Pizza Hut Racism Accusations Surface After Black Soccer Players Asked To Pay Before Eating

12/08/2010 09:55 am ET | Updated May 25, 2011

A Pizza Hut franchise in England has been slapped with racism charges after insisting a group of black professional soccer players pay for their meal before being served, the BBC is reporting.

The five AFC Bournemouth players, which included Anton Robinson, Liam Feeney and Martin Bartley, reportedly visited the chain's Castle Lane West restaurant in Bournemouth on Dec. 2 after a training session had been canceled. The men were then asked by the manager to pay before eating, but a group of Caucasian teenagers who later entered the restaurant were not.

As midfielder Robinson told the Bournemouth Echo:

"We ordered our food. The manager came up with the bill and said: 'Would you mind paying first?' We asked if that was the policy and he said, 'No.' When we asked why he had asked us, he said: 'It's the way you look.'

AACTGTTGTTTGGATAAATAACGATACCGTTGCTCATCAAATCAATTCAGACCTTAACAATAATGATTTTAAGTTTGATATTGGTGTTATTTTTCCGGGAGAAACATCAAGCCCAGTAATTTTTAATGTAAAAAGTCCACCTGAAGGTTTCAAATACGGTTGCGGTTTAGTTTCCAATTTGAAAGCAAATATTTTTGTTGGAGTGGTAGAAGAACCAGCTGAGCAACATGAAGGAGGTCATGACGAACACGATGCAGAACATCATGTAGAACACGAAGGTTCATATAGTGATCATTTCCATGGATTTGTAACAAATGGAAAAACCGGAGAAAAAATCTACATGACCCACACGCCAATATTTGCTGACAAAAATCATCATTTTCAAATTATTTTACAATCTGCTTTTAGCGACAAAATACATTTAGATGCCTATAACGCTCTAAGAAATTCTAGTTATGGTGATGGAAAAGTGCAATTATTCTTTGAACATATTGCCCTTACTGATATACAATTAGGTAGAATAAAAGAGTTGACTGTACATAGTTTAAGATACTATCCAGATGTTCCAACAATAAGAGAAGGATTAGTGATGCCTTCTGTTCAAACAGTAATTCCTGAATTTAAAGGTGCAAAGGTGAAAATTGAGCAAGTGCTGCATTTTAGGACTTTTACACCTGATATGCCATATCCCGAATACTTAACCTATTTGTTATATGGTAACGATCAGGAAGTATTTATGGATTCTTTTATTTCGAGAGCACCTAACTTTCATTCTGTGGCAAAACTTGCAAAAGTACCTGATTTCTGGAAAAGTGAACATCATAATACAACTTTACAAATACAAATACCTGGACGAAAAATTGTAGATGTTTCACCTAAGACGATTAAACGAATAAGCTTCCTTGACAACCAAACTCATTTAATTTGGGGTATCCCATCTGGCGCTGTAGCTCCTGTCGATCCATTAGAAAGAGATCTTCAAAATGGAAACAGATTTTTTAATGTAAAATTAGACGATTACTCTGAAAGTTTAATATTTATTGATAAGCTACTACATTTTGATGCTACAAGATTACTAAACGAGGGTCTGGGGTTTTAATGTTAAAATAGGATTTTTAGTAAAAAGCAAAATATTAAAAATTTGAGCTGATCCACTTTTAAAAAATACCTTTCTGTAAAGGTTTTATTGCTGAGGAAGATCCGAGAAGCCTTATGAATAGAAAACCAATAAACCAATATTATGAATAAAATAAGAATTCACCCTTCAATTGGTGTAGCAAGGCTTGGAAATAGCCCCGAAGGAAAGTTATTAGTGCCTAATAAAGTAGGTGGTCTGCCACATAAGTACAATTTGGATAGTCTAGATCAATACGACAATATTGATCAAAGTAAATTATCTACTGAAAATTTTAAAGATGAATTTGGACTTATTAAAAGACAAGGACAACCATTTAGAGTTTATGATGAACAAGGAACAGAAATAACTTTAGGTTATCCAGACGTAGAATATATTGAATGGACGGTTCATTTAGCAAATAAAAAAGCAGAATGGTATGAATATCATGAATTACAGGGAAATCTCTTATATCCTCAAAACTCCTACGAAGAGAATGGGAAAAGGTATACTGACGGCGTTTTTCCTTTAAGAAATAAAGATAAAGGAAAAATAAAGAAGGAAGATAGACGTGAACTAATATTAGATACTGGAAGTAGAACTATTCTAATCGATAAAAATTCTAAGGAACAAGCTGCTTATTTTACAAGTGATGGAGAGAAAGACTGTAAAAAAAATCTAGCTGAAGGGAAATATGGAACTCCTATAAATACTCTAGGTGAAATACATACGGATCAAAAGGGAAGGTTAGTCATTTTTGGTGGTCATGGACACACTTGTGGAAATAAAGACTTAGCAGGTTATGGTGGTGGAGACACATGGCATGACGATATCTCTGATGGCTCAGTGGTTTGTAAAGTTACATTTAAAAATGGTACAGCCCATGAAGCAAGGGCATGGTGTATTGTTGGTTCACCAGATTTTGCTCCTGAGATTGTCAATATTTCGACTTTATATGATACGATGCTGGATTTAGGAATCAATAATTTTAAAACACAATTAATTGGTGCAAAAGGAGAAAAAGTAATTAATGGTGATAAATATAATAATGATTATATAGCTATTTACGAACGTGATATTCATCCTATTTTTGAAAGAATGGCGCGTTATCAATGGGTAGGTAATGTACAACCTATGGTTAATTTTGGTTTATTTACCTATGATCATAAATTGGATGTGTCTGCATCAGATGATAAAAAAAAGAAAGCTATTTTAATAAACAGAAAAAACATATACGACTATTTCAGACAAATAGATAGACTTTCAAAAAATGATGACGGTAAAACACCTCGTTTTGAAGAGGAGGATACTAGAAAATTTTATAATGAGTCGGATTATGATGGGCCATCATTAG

We had a good idea what he was trying to get at. A group of white kids came in straight after us and they weren't asked to pay before they had their food. The only thing that was different was the color of our skins."

Though Robinson says he introduced the neatly-dressed group as professional soccer players and said they were happy to pay at the end of the meal, the employee didn't budge, and even threatened to call the police when the group refused to pay upfront, according to the Guardian. Though no formal complaints were ever made to police, Bournemouth team chairman Eddie Mitchell subsequently denounced the restaurant's actions on club's website, stating, "In this day and age, it is upsetting to hear that people are treated differently because of the color of their skin, and at AFC Bournemouth we will not condone any treatment of people in such a way."

A Pizza Hut spokesman has since issued a statement apologizing for the incident. "We do not tolerate any form of discrimination...while our duty manager's actions were absolutely not racially motivated, we are very sorry for the way this was handled," the statement read, according to the BBC. "Unfortunately, it seems this approach was not enforced as a blanket policy, and we have ensured all staff have been retrained."

Suggest a correction